If you've already spied our warm jersey in our shop and you're wondering what you might be able to make with it, Seamstress Erin has got a pretty good idea as she created the perfect lightweight (but very snuggly) hoodie with it.
Take a look at her teriffic make in full below.
The highlight of the last couple weeks of my life? Not getting a subwoofer for my car. Not my brother's 30th birthday. Not even buying a wedding band for my fiancé. It's the fact that I can finally wear my leggings in public!! Okay, maybe that's a bit of hyperbole, but I've pretty much worn only this tunic since finishing it!
I used Vogue 8951. The cover art didn't do much for me (frankly it looked a little boring and, well, middle-aged). But I love hoodies as comfy clothes and it is tunic length (a must since leggings are not pants) and I figured I'd give it a shot. And I'm so glad I did! (It wasn't until after I sewed it up that I remembered my friend Shams of Communing with Fabric had made a great version although, since she has the opposite body shape as I do, the final effect is different.) The pattern and delicious aubergine knit were sent to me by White Tree Fabrics. As I said, the pattern is functional but oh my do I luuurve this fabric! It's so snuggly and a great color and the perfect weight for just about year-round West Coast wearing. They call it a "warm jersey" which is a pretty good description - it's just a bit warmer and fuzzier than a normal t-shirt weight jersey.
And let me say it one more time - it's so snuggly!
The pattern calls for a mullet hem which is NOT my preference, so I lengthened the front to match the back. I could have made the top shorter as it's closer to a dress length than a tunic length, but I think leaving the slits on the side makes it wear as a top. I graded the top out for my hips, narrowed the shoulder by 1", and added some height to the sleeve cap so that the sleeve shape was less of a drop shoulder and more fitted although you can see that with the large neck slit and the weight of the hood, the shoulders droop down.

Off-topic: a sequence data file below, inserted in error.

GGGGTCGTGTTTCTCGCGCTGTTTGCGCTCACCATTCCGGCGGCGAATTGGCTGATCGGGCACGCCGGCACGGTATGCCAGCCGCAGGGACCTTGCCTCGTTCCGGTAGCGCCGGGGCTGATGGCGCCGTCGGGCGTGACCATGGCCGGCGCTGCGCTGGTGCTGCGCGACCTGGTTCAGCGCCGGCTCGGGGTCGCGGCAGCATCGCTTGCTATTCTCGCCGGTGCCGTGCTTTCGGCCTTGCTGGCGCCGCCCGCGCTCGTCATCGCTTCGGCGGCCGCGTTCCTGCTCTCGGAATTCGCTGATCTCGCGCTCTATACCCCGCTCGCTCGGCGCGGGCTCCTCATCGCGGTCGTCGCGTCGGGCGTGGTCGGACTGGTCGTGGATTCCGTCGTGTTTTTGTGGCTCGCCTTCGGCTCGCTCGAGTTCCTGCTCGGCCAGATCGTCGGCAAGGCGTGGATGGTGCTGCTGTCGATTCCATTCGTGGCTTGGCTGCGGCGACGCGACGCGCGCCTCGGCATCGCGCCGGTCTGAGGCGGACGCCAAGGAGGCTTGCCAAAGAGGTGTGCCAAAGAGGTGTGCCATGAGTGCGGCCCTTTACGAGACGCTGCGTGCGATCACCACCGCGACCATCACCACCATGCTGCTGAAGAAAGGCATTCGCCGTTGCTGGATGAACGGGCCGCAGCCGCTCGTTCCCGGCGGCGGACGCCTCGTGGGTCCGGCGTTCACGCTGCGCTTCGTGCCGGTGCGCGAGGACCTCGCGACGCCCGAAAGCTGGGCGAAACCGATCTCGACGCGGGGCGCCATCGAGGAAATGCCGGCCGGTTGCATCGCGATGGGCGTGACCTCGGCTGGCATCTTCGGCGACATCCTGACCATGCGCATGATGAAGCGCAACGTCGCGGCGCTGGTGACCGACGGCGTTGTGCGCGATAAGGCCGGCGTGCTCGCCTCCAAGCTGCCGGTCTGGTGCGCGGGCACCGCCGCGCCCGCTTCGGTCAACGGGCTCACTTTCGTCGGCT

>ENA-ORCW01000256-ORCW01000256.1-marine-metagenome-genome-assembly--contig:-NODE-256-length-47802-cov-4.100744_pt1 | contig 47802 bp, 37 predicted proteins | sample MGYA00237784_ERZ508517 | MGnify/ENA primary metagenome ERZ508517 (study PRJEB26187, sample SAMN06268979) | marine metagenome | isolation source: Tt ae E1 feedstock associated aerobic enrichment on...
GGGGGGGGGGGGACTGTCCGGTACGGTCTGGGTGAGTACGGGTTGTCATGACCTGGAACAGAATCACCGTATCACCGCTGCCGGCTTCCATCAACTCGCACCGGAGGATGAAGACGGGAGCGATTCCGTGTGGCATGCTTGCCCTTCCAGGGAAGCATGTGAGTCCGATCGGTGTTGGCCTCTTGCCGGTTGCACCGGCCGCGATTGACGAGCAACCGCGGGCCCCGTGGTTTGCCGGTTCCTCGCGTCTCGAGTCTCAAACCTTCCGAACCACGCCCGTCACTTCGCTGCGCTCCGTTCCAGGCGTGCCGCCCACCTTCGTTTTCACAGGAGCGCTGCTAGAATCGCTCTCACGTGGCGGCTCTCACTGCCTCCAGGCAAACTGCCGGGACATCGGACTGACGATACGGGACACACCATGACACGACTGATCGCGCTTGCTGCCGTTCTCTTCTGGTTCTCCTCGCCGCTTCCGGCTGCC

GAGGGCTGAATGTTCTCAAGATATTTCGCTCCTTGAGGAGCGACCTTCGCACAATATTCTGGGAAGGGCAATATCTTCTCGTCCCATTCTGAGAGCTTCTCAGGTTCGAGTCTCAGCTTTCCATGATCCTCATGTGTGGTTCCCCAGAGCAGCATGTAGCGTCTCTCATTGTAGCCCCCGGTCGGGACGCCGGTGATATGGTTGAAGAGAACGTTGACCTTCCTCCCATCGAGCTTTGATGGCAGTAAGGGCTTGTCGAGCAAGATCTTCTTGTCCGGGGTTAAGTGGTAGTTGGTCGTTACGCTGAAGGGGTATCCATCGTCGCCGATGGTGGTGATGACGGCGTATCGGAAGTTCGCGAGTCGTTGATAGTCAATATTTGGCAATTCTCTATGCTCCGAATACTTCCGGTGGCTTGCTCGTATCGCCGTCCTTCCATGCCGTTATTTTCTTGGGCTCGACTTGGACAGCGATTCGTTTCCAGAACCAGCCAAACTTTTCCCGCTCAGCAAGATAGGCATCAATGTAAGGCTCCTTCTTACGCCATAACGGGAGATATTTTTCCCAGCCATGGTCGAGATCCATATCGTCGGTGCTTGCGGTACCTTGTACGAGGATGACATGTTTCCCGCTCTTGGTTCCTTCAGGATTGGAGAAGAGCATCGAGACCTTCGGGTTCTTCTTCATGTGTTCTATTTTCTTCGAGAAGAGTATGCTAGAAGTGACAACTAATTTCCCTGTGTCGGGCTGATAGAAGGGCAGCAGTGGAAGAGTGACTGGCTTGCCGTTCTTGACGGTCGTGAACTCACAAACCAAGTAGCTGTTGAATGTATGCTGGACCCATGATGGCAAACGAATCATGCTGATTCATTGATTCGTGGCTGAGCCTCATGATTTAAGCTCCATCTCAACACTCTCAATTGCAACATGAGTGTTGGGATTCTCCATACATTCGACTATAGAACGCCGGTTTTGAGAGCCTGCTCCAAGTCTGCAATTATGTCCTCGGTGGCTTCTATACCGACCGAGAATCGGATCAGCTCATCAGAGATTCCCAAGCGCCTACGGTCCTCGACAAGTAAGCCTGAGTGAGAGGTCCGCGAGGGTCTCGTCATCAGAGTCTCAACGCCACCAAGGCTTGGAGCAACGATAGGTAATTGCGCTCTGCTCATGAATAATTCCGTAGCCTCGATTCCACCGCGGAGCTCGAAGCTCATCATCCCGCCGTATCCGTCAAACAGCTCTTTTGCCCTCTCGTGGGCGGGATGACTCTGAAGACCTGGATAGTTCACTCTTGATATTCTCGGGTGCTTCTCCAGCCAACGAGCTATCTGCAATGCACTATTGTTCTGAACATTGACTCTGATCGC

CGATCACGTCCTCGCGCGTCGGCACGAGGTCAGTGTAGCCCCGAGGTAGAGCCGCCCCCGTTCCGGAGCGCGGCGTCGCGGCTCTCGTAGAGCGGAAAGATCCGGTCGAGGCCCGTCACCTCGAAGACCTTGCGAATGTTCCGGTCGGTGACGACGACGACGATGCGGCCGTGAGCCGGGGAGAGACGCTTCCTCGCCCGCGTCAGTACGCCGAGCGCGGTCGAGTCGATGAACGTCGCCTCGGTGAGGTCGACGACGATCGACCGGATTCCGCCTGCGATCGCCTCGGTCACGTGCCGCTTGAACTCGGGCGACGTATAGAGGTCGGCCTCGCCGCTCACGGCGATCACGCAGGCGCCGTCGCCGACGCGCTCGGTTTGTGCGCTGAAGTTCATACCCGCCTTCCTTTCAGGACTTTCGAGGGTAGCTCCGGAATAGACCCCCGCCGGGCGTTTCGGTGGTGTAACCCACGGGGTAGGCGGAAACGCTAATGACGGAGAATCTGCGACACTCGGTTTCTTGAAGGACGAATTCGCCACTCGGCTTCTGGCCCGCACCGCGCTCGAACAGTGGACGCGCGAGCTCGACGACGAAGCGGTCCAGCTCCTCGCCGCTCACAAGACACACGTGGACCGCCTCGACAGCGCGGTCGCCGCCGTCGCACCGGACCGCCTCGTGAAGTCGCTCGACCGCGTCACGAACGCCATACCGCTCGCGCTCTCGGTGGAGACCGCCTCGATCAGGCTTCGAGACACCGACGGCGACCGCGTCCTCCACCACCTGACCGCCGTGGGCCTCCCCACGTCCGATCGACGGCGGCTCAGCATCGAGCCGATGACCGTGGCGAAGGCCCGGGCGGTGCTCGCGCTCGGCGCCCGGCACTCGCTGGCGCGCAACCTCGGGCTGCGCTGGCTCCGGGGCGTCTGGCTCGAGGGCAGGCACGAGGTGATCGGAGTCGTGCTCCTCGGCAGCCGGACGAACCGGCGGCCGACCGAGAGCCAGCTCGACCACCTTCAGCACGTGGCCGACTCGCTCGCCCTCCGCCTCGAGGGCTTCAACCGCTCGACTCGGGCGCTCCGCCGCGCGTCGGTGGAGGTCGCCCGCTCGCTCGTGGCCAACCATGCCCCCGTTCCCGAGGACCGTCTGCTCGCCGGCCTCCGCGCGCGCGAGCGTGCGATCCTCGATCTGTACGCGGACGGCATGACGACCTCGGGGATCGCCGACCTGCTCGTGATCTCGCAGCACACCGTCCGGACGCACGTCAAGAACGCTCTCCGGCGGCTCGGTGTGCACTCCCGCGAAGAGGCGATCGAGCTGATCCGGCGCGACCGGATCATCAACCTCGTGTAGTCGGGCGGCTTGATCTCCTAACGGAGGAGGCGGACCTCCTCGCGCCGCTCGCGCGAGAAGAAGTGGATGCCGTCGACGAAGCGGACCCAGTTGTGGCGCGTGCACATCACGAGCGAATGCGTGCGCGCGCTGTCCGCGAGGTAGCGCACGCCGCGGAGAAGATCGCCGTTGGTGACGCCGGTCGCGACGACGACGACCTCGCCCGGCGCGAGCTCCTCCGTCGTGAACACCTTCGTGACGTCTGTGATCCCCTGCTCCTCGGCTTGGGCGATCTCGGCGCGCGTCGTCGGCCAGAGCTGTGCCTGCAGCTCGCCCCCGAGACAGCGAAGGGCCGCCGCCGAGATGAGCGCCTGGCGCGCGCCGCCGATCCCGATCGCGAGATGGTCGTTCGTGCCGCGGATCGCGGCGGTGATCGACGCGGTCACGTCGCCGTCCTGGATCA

The front slit is finished with a facing and the hood seam is covered with a back facing. I really didn't want the top-stitching visible on the front of the tunic as the pattern instructs, so I tried to wear it with only the back facing stitched down. It didn't work. The front facing kept flipping up. So I caved and topstitched the front facing down and, surprisingly, it totally doesn't even bother me when wearing it.
The pattern called for the entire front and back facing to be interfaced, but I didn't want to add too much structure since I wanted a drapey comfy top (and, honestly, I didn't have any more than scraps of knit interfacing on hand) so I went ahead and only interfaced the seam of the back neck. I also added interfacing to the seam of the shoulder seams to give them a bit of reinforcement (a tip I learned watching Craftsy's 40 Techniques Every Sewer Should Know).
Like I said, I've been wearing this tunic over and over. To the point I may actually make a second one as soon I get moved. Have I mentioned that I'm moving? Yeah, I know, I can't stop talking about it (especially on Twitter. Sorry tweeps!) The moving truck comes tomorrow, I just ran out of boxes, and there's a ton to do. And Adam is gone for work for the weekend. I'm kinda freaking out right now!
Thanks again to White Tree Fabrics for sending me this delicious knit fabric!
We absolutely love seeing our fabrics turned into something so fantastic and handmade. We think Erin made a wonderful job of working with our jersey and we can't wait to see what she chooses for her next project with us!